As old school and gnarly as it gets, ASPHYX have been flying the flag for making death metal properly for more than 30 years. Okay, so the current lineup is almost entirely different from the one that released "The Rack" (an immortal classic, fact fans!) in 1991, but current guitarist Paul Baayens has already proved himself to be more than equal to the task of conjuring riffs in the Dutch band's grand, grotesque tradition. Even more so than on 2016's "Incoming Death", ASPHYX sound newly enthused and more lost in their own warped world of multi-tempo viscera than ever.
Sounding even more raw and barbaric than they did on 2009's flawless comeback opus "Death… The Brutal Way", ASPHYX adhere rigidly to an old-school template, but their sound remains entirely their own. "Necroceros" brings certain new elements to the table, and it's undeniable that the band have never been as overtly melodic as they are at several points here. But from raging opener "The Sole Cure is Death" onwards, the tenth ASPHYX full-length violently hits the same grim and viscous sweet spot that made all those previous triumphs so irresistible and addictive. The presence of Martin van Drunen, one of death metal's most iconic vocalists, only adds to the riveting authenticity of the whole, bruising enterprise, as the band he almost single-handedly kept alive spews out some of their finest material yet.
As ever, it's the slower songs that exert the most power. The fervently tuneful "Mount Skull" and the opulent and morbid "Three Years of Famine" are as monumental as anything in ASPHYX's catalogue, blurring the lines between death and doom with the band's customary mastery. For those craving a fix of flat-out violence, the defiantly goofy "Botox Implosion" is truly ferocious and primitive, as van Drunen roars and spits about hideous plastic surgery disasters over another bubbling torrent of prime Baayens sludge and heads-down hardcore punk. In a similar vein, "Knights Templar Stand" is almost trad metal in spirit, exuding a catchiness that might take a few old-school purists by surprise, albeit in the most admirable, death-to-the-bone way conceivable. Elsewhere, "In Blazing Oceans" takes an epic, slow-motion dive into dark, watery depths, while "Yield or Die" feels like the missing link between BLACK SABBATH and BOLT THROWER: an inspired and memorable death metal call-to-arms.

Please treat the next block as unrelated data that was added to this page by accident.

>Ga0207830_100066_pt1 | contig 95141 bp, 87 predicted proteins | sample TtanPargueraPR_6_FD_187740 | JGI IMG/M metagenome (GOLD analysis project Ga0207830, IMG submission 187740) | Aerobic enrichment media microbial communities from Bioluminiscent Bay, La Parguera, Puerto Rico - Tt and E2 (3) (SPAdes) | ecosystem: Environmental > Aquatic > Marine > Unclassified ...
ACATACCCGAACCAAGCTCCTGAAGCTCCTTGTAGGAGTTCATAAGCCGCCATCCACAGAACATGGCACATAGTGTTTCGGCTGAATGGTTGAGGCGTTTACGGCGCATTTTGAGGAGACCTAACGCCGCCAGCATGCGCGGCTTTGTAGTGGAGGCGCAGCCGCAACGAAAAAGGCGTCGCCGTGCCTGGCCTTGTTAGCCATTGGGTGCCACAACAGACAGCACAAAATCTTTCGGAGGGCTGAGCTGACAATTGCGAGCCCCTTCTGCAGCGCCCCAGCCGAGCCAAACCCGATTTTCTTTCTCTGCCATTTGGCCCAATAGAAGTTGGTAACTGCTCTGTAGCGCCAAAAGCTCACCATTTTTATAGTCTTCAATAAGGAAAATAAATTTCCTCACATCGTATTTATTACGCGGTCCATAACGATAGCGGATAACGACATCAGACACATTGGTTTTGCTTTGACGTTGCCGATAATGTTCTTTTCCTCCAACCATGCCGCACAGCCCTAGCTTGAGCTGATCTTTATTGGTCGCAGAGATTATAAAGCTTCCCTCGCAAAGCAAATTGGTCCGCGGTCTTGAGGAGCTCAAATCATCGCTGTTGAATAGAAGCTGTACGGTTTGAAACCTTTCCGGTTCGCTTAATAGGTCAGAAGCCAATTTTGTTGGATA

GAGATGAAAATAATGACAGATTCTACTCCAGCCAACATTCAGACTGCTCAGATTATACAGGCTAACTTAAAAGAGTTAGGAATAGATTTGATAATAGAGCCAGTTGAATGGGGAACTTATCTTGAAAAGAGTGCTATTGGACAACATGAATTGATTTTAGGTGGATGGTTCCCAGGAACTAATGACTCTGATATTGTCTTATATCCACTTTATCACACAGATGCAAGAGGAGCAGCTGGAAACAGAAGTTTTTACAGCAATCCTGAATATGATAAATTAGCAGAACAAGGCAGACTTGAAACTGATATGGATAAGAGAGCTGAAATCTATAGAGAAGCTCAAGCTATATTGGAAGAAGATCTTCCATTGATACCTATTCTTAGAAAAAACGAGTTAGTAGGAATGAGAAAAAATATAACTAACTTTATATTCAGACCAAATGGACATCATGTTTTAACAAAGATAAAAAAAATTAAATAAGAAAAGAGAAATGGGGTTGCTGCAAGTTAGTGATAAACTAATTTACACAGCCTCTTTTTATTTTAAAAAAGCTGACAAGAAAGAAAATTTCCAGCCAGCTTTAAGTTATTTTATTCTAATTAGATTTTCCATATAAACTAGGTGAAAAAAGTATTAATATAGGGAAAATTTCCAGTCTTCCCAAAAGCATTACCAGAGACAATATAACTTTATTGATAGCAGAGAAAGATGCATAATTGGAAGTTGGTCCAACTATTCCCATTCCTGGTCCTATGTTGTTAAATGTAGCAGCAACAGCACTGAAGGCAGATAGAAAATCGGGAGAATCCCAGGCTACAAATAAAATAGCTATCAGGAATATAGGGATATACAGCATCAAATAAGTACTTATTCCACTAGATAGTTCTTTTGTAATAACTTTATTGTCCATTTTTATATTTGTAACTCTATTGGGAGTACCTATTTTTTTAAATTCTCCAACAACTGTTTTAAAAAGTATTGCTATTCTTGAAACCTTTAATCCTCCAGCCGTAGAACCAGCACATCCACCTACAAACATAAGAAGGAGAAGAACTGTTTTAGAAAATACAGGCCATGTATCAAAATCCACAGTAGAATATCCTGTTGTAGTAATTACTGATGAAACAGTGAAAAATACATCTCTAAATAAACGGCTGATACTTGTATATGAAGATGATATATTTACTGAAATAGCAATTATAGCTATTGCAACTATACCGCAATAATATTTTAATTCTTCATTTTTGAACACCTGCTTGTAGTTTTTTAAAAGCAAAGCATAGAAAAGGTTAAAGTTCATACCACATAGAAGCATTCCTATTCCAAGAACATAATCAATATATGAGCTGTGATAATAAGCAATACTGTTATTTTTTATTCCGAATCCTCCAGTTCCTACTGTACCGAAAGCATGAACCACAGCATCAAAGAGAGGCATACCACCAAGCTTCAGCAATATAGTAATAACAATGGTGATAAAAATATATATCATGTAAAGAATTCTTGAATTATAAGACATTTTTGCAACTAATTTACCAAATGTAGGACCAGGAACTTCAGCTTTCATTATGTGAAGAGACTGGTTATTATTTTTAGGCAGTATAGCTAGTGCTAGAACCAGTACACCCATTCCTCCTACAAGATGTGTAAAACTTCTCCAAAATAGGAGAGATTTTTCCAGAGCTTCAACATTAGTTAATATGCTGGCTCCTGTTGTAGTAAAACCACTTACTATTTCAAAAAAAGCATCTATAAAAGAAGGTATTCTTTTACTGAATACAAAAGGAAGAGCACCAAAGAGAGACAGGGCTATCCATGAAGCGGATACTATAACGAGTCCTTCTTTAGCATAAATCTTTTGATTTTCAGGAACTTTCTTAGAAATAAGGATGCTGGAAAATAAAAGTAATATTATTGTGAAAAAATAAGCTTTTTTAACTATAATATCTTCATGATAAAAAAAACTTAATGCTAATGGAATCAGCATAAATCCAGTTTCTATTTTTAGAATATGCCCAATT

As ever, ASPHYX save the final descent into hell's oily swamp until the last. "Necroceros" slithers in on a hissing sea of overdriven bass, van Drunen's primeval rasp belching out a somewhat ludicrous tale of a voracious, planet-munching colossus over several of the finest riffs ever to grace an ASPHYX album. This is the real death/doom crossover, ladies and gentlemen, where the muscle and spite of the former collide with the oppressive atmospheres of the latter; as sludgy, snail's pace riffing and sledgehammer grooves battle it out in a sick and horrifying fight to the (sticky) end. That "Necroceros" is a really great album will come as no surprise to ASPHYX fans, of course. It's just what they do. More melodic? Perhaps. But still the most flagrantly crushing show in town.